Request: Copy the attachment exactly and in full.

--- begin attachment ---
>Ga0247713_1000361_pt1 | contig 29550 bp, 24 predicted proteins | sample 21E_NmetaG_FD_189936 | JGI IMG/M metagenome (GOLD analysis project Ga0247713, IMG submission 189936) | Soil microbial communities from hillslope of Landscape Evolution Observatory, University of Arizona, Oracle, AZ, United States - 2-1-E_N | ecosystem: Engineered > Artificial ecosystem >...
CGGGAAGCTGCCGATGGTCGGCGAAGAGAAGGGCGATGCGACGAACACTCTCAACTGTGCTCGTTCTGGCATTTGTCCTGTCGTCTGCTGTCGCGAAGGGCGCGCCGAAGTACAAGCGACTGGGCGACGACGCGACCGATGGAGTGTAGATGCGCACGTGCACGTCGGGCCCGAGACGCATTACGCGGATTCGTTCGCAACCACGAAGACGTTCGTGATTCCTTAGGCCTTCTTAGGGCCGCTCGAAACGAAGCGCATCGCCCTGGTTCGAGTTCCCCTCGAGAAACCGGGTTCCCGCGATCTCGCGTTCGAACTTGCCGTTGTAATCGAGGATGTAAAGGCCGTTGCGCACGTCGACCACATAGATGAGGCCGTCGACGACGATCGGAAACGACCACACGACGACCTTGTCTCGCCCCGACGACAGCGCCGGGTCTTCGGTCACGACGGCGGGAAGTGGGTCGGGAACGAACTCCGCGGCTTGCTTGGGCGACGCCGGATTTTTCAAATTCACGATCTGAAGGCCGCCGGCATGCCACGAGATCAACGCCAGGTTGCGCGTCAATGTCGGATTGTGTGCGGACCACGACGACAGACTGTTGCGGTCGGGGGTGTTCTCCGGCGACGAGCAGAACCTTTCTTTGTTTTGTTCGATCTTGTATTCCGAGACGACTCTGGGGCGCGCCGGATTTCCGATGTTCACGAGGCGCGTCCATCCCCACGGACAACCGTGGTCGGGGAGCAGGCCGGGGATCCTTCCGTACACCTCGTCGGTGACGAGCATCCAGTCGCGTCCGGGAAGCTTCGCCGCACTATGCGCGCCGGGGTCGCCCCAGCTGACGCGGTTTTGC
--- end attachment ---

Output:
>Ga0247713_1000361_pt1 | contig 29550 bp, 24 predicted proteins | sample 21E_NmetaG_FD_189936 | JGI IMG/M metagenome (GOLD analysis project Ga0247713, IMG submission 189936) | Soil microbial communities from hillslope of Landscape Evolution Observatory, University of Arizona, Oracle, AZ, United States - 2-1-E_N | ecosystem: Engineered > Artificial ecosystem >...
CGGGAAGCTGCCGATGGTCGGCGAAGAGAAGGGCGATGCGACGAACACTCTCAACTGTGCTCGTTCTGGCATTTGTCCTGTCGTCTGCTGTCGCGAAGGGCGCGCCGAAGTACAAGCGACTGGGCGACGACGCGACCGATGGAGTGTAGATGCGCACGTGCACGTCGGGCCCGAGACGCATTACGCGGATTCGTTCGCAACCACGAAGACGTTCGTGATTCCTTAGGCCTTCTTAGGGCCGCTCGAAACGAAGCGCATCGCCCTGGTTCGAGTTCCCCTCGAGAAACCGGGTTCCCGCGATCTCGCGTTCGAACTTGCCGTTGTAATCGAGGATGTAAAGGCCGTTGCGCACGTCGACCACATAGATGAGGCCGTCGACGACGATCGGAAACGACCACACGACGACCTTGTCTCGCCCCGACGACAGCGCCGGGTCTTCGGTCACGACGGCGGGAAGTGGGTCGGGAACGAACTCCGCGGCTTGCTTGGGCGACGCCGGATTTTTCAAATTCACGATCTGAAGGCCGCCGGCATGCCACGAGATCAACGCCAGGTTGCGCGTCAATGTCGGATTGTGTGCGGACCACGACGACAGACTGTTGCGGTCGGGGGTGTTCTCCGGCGACGAGCAGAACCTTTCTTTGTTTTGTTCGATCTTGTATTCCGAGACGACTCTGGGGCGCGCCGGATTTCCGATGTTCACGAGGCGCGTCCATCCCCACGGACAACCGTGGTCGGGGAGCAGGCCGGGGATCCTTCCGTACACCTCGTCGGTGACGAGCATCCAGTCGCGTCCGGGAAGCTTCGCCGCACTATGCGCGCCGGGGTCGCCCCAGCTGACGCGGTTTTGC